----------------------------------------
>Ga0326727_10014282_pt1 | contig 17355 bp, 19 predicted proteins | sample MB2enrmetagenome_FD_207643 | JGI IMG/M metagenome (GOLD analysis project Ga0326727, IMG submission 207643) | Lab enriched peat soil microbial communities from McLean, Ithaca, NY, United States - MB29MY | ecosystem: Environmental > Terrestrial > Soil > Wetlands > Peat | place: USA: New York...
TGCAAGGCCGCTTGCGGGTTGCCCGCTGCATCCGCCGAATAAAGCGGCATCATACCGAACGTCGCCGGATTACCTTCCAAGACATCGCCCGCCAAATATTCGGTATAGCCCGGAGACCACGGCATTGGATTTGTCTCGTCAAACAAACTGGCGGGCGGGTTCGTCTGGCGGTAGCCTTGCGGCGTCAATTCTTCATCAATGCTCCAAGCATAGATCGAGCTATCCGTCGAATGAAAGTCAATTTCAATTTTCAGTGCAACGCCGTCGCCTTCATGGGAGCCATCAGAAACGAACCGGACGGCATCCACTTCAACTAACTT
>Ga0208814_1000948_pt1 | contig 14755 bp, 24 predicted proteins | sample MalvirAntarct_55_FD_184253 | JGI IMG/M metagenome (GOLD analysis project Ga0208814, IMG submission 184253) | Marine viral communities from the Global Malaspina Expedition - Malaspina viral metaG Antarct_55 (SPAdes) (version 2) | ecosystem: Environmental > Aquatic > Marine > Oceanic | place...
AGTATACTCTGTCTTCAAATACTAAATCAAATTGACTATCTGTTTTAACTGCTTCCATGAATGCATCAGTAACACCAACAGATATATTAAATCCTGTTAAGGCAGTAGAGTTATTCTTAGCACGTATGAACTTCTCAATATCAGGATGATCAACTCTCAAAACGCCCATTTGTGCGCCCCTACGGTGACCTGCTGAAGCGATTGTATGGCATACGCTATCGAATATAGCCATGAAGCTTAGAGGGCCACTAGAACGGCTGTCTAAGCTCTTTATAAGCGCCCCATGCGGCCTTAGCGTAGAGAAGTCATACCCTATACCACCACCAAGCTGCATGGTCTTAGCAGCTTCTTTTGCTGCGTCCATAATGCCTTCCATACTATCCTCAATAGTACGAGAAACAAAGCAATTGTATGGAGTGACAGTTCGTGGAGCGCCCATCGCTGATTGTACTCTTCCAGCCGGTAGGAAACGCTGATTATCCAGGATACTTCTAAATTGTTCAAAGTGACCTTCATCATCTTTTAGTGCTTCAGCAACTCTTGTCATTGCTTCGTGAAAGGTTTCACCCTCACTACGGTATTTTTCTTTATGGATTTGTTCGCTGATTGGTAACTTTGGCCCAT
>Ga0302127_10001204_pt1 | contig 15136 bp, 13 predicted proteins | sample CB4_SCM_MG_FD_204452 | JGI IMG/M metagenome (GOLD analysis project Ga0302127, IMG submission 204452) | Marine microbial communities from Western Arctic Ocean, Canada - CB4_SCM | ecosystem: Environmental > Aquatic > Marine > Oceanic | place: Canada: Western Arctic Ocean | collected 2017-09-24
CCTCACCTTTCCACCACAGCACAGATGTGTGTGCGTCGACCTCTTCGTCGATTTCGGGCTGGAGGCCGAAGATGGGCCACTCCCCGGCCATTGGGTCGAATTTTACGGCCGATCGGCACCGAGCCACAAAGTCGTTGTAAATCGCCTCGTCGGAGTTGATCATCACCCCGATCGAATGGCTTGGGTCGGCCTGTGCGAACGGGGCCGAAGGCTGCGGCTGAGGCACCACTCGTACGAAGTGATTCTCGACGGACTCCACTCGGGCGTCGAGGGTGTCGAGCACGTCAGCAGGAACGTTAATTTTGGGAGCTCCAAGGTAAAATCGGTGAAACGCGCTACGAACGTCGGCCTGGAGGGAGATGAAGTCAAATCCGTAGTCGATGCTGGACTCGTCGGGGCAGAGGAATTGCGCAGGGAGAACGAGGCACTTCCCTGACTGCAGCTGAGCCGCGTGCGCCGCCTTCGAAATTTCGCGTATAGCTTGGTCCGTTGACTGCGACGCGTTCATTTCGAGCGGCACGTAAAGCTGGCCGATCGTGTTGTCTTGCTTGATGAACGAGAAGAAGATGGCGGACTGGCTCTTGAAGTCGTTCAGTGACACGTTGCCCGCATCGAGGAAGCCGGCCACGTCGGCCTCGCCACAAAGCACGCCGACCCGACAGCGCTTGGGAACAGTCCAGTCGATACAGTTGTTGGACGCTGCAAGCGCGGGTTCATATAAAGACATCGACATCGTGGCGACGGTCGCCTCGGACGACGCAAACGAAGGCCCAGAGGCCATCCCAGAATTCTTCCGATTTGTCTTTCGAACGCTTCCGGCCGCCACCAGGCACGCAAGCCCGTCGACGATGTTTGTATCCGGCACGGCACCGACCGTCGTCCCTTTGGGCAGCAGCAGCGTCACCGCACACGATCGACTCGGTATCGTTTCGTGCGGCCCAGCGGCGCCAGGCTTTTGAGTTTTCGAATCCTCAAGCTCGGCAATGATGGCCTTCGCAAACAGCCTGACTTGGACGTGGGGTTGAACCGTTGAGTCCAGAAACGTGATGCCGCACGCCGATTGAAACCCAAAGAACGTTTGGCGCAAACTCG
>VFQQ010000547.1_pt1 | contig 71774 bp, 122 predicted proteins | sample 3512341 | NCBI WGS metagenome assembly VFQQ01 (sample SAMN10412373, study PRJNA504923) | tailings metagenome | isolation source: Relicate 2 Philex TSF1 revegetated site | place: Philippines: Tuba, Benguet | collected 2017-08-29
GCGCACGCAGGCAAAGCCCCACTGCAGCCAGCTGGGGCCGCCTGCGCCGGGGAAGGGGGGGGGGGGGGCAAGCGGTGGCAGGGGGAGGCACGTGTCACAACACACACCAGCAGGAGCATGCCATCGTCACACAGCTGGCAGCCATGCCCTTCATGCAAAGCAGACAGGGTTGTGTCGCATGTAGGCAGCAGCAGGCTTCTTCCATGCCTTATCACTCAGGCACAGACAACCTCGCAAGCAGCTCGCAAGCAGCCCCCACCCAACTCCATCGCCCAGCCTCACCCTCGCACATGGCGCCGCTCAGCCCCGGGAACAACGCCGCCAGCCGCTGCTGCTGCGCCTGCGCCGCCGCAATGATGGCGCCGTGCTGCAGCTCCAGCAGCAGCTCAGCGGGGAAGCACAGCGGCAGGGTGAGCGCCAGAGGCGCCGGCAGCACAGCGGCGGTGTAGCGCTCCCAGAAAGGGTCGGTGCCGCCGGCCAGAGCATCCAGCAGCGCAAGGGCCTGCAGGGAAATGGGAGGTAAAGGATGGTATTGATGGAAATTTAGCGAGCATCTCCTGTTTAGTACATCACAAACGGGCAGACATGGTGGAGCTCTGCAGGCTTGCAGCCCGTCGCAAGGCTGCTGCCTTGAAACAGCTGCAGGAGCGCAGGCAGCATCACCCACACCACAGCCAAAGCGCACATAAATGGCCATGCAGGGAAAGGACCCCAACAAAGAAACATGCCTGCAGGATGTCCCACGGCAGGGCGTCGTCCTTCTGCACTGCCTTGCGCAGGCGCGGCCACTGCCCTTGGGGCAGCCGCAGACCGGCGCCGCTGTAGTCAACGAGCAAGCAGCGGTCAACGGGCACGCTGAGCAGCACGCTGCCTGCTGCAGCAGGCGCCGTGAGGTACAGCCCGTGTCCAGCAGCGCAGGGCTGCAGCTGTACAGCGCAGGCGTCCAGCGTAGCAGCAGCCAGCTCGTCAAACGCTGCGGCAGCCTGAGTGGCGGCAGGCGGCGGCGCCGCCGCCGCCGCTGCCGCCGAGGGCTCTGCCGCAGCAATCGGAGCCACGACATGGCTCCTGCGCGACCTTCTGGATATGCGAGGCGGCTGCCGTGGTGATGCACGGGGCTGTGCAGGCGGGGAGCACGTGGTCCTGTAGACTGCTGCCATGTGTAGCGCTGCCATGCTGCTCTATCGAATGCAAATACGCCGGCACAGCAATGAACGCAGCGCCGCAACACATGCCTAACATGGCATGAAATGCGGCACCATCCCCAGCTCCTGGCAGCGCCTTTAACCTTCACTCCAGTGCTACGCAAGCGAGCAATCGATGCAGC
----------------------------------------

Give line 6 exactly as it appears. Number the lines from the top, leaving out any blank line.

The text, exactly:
CCTCACCTTTCCACCACAGCACAGATGTGTGTGCGTCGACCTCTTCGTCGATTTCGGGCTGGAGGCCGAAGATGGGCCACTCCCCGGCCATTGGGTCGAATTTTACGGCCGATCGGCACCGAGCCACAAAGTCGTTGTAAATCGCCTCGTCGGAGTTGATCATCACCCCGATCGAATGGCTTGGGTCGGCCTGTGCGAACGGGGCCGAAGGCTGCGGCTGAGGCACCACTCGTACGAAGTGATTCTCGACGGACTCCACTCGGGCGTCGAGGGTGTCGAGCACGTCAGCAGGAACGTTAATTTTGGGAGCTCCAAGGTAAAATCGGTGAAACGCGCTACGAACGTCGGCCTGGAGGGAGATGAAGTCAAATCCGTAGTCGATGCTGGACTCGTCGGGGCAGAGGAATTGCGCAGGGAGAACGAGGCACTTCCCTGACTGCAGCTGAGCCGCGTGCGCCGCCTTCGAAATTTCGCGTATAGCTTGGTCCGTTGACTGCGACGCGTTCATTTCGAGCGGCACGTAAAGCTGGCCGATCGTGTTGTCTTGCTTGATGAACGAGAAGAAGATGGCGGACTGGCTCTTGAAGTCGTTCAGTGACACGTTGCCCGCATCGAGGAAGCCGGCCACGTCGGCCTCGCCACAAAGCACGCCGACCCGACAGCGCTTGGGAACAGTCCAGTCGATACAGTTGTTGGACGCTGCAAGCGCGGGTTCATATAAAGACATCGACATCGTGGCGACGGTCGCCTCGGACGACGCAAACGAAGGCCCAGAGGCCATCCCAGAATTCTTCCGATTTGTCTTTCGAACGCTTCCGGCCGCCACCAGGCACGCAAGCCCGTCGACGATGTTTGTATCCGGCACGGCACCGACCGTCGTCCCTTTGGGCAGCAGCAGCGTCACCGCACACGATCGACTCGGTATCGTTTCGTGCGGCCCAGCGGCGCCAGGCTTTTGAGTTTTCGAATCCTCAAGCTCGGCAATGATGGCCTTCGCAAACAGCCTGACTTGGACGTGGGGTTGAACCGTTGAGTCCAGAAACGTGATGCCGCACGCCGATTGAAACCCAAAGAACGTTTGGCGCAAACTCG